Thibodeau also has the reputation of a coach who is no fan of analytics or load management, an old-school guy who pushes his players hard. As his stint in Minnesota — and bringing in Jimmy Butler — showed, that doesn’t work with every team and player.
After taking a step back, traveling around the league, and watching other coaches, Thibodeau sounded like a man with a broader perspective talking to ESPN’s Adrian Wojnarowski on The Woj Pod. Maybe his greatest lesson was watching Doc Rivers and the Clippers.
“I couldn’t believe the shootarounds, I was like, ‘If I did that, they’d hang me.’ They were phenomenal. But [Rivers] is the best at managing the day before, in between, they had that day off, but everybody came in. And their young guys really work, and the older guys were getting treatment and recovery. So understanding who your team is and what everyone needs.
“And there’s more to it because you have to be careful not to divide your team.”
Rivers’ Clippers probably practice less than any team in the league (insert your own “allowing more time for Rivers to golf” joke here). His core is made up of veteran guys — Kawhi Leonard, Paul George, Lou Williams — and he trusts them to know what they need to do to be ready. Rivers treats them like adults then calls them out when they are not. He’s earned his players’ loyalty for that.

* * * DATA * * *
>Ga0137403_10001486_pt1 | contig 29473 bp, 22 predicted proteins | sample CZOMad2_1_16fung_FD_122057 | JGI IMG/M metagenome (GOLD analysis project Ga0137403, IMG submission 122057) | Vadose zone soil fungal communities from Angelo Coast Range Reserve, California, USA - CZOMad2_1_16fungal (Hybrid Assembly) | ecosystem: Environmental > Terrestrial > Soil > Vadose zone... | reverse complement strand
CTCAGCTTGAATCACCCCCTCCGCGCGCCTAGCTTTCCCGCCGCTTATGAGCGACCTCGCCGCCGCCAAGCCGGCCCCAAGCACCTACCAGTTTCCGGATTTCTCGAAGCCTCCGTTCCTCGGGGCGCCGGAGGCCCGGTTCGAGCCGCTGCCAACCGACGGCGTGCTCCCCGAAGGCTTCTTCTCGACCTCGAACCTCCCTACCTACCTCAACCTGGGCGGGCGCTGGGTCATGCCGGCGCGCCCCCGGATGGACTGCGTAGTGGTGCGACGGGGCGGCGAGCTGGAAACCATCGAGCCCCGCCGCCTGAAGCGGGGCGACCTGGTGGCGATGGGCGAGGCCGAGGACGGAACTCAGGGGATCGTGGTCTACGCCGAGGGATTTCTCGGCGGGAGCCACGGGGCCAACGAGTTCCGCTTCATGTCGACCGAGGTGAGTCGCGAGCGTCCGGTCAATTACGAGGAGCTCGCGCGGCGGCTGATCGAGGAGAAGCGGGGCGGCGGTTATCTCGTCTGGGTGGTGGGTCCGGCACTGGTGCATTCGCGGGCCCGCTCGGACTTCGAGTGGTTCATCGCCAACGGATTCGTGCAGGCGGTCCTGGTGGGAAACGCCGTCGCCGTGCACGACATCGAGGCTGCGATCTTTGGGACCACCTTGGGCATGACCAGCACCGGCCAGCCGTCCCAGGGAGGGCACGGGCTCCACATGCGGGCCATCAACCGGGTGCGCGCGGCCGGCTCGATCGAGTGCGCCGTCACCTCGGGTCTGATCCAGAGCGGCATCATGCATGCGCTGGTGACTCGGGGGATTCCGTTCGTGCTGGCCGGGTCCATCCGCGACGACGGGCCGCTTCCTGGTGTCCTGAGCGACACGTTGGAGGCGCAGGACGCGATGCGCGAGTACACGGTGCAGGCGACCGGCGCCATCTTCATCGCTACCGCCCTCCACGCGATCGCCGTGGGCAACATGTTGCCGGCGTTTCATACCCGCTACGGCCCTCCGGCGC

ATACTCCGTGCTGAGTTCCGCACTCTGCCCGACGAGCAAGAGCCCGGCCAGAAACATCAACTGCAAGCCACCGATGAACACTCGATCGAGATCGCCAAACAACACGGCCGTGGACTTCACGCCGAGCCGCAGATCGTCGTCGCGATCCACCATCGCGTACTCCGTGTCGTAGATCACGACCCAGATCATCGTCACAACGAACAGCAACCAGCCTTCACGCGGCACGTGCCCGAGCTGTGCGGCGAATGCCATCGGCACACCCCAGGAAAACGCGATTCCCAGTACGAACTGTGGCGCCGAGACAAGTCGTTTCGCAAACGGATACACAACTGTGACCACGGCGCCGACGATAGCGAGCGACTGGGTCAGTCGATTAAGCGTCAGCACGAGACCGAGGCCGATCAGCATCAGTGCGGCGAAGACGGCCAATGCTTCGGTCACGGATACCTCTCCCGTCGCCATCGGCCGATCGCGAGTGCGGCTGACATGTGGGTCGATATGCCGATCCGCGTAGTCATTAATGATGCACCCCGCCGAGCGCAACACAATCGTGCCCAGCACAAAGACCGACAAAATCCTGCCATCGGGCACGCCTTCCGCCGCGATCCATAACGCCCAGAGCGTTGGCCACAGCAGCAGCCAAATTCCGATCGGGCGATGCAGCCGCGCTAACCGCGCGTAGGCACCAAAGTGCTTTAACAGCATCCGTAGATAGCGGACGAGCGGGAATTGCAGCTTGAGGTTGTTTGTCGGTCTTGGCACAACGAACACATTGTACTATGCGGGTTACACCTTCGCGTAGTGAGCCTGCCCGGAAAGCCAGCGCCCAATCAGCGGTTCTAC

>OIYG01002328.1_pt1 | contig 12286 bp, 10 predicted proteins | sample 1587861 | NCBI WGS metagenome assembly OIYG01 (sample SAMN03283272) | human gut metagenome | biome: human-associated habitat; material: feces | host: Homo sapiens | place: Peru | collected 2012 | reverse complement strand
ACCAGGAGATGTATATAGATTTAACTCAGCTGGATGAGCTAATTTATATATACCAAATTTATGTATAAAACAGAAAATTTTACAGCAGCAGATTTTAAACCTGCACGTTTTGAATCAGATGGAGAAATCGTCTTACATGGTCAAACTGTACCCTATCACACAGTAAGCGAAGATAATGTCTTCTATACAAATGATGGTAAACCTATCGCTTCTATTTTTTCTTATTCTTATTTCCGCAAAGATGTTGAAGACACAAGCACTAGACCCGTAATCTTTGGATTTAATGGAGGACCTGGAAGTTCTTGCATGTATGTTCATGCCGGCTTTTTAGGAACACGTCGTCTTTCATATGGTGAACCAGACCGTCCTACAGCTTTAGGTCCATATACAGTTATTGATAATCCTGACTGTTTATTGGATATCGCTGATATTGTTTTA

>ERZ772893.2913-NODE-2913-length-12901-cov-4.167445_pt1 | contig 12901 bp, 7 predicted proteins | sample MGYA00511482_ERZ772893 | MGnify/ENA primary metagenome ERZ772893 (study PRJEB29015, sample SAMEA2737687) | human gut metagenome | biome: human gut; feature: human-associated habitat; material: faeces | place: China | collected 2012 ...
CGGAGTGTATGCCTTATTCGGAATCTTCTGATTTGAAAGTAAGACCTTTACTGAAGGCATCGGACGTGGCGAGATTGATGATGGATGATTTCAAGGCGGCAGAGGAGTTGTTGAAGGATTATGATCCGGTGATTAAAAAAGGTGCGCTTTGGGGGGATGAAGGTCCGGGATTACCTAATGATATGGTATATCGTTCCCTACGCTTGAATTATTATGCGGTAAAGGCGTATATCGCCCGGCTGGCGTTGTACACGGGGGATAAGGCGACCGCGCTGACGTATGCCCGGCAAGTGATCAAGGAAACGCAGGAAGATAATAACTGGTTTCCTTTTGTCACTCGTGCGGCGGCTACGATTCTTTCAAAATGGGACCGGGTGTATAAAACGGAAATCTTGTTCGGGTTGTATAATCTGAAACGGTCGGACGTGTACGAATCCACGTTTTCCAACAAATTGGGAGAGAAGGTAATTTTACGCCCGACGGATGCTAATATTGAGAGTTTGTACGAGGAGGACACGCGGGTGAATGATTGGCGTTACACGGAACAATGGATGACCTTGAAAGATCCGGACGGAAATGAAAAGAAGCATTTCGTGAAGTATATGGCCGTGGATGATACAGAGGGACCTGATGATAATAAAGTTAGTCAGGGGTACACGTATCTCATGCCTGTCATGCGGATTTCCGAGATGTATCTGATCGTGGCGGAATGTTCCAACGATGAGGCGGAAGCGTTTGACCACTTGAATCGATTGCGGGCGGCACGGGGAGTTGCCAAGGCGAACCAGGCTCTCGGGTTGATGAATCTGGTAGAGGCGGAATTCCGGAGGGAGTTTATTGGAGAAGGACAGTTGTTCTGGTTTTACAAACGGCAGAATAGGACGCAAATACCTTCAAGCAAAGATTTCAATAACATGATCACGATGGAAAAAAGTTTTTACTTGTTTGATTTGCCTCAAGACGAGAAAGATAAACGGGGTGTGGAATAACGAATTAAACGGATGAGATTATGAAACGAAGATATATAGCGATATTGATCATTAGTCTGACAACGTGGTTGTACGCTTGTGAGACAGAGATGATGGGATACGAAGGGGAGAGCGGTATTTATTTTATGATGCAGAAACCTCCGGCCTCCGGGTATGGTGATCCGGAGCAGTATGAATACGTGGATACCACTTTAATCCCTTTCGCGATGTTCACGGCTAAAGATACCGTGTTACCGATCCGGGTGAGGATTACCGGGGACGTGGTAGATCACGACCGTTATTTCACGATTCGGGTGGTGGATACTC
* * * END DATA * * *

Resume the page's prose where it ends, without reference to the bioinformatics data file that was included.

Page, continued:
Thibodeau seemed to understand he needed to evolve with the times.
“The way everyone’s managing with load management and where your team is, sports scientists, so it’s different. And if your team is young and you’re in a rebuild, you’re probably practicing more than an older veteran team. In some cases where the team is mixed, there’s almost two practices going on in one, where your young guys are getting the work they need, and the older vets are in the weight room getting strength and conditioning.”
The Knicks would be a mostly young team in need of development — RJ Barrett, Mitchell Robinson, their 2020 NBA Draft pick — but with the potential to trade for a star is one came available. This is still James Dolan’s Knicks, not an organization known for their patient rebuilds.
Thibodeau talked about wanting to be in an organization where there was an alignment between ownership, management, and the coach. He’s been around the block now in the NBA, Thibodeau knows what he is looking for, and he has a long relationship with the man now running Knicks’ basketball, Leon Rose. Whether that’s enough to get him the job, and whether he’d be a good fit, depends on who you ask.
Thibodeau, for his part, is getting out there and laying the groundwork for how he’s ready for the Knicks’ job now.